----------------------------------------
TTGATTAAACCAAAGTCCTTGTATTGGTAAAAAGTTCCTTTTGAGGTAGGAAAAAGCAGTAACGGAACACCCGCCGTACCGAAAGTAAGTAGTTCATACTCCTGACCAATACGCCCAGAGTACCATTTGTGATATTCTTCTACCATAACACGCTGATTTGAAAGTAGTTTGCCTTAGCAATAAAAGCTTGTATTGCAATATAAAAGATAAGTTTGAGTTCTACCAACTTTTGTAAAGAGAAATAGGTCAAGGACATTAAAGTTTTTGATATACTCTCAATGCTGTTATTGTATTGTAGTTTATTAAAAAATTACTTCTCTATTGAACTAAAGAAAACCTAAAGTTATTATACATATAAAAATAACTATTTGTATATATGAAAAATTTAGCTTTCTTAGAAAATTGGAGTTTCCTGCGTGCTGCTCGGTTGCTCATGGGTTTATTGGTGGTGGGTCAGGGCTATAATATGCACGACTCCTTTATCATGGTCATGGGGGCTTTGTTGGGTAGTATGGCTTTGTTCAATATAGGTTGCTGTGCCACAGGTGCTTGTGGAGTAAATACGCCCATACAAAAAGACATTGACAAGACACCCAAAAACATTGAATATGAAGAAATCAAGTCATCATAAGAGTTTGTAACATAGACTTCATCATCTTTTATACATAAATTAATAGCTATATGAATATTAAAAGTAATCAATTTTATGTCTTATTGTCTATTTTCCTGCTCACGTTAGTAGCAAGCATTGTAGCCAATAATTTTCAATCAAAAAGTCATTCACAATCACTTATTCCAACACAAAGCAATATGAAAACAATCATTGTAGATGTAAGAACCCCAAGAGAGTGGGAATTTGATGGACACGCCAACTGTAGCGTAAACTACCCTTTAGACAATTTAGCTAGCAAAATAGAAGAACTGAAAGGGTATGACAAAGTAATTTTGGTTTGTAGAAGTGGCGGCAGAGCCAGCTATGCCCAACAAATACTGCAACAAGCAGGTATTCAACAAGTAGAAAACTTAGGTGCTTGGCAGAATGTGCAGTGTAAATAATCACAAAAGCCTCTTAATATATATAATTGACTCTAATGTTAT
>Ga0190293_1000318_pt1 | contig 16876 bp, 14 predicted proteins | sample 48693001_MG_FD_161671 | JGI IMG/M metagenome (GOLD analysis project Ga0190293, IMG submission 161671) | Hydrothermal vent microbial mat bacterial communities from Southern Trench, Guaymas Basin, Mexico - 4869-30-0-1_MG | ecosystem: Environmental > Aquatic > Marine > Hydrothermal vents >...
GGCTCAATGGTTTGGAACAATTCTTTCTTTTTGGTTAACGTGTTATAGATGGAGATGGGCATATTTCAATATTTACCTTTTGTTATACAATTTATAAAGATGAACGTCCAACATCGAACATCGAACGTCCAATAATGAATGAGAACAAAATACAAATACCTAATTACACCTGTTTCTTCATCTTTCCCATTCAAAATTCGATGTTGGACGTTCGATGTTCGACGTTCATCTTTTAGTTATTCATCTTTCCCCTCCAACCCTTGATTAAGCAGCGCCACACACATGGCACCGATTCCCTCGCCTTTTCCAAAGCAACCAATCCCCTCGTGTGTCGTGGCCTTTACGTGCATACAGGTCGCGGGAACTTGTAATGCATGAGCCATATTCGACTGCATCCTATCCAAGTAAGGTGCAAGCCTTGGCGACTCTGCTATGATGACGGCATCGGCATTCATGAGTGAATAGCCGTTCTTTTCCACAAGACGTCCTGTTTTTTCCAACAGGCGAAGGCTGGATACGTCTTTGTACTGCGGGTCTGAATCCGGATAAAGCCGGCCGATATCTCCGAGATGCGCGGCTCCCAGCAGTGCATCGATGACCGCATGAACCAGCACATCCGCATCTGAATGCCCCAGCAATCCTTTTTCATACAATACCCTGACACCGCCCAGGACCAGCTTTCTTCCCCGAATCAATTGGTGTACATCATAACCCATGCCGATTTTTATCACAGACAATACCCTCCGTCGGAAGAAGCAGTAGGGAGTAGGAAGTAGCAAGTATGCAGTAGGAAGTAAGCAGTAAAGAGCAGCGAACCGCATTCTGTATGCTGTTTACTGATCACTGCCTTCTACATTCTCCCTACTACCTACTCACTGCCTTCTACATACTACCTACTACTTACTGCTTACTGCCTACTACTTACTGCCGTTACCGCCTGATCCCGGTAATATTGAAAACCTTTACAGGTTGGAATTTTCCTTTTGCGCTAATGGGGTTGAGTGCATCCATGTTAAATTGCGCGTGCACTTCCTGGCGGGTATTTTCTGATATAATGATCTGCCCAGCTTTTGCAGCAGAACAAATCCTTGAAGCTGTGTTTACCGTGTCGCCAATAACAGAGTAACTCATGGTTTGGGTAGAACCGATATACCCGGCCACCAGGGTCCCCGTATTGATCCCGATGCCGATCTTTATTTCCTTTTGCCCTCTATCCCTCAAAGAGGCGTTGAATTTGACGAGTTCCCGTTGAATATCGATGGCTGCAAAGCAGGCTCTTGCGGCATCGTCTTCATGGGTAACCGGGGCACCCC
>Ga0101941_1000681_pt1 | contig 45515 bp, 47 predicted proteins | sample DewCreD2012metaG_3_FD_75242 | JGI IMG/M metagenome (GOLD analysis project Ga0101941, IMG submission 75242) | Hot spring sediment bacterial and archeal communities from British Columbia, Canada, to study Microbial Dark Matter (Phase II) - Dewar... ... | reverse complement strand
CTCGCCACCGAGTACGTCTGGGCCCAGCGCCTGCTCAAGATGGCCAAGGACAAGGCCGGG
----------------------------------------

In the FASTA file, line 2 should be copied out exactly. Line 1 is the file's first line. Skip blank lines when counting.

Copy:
>Ga0190293_1000318_pt1 | contig 16876 bp, 14 predicted proteins | sample 48693001_MG_FD_161671 | JGI IMG/M metagenome (GOLD analysis project Ga0190293, IMG submission 161671) | Hydrothermal vent microbial mat bacterial communities from Southern Trench, Guaymas Basin, Mexico - 4869-30-0-1_MG | ecosystem: Environmental > Aquatic > Marine > Hydrothermal vents >...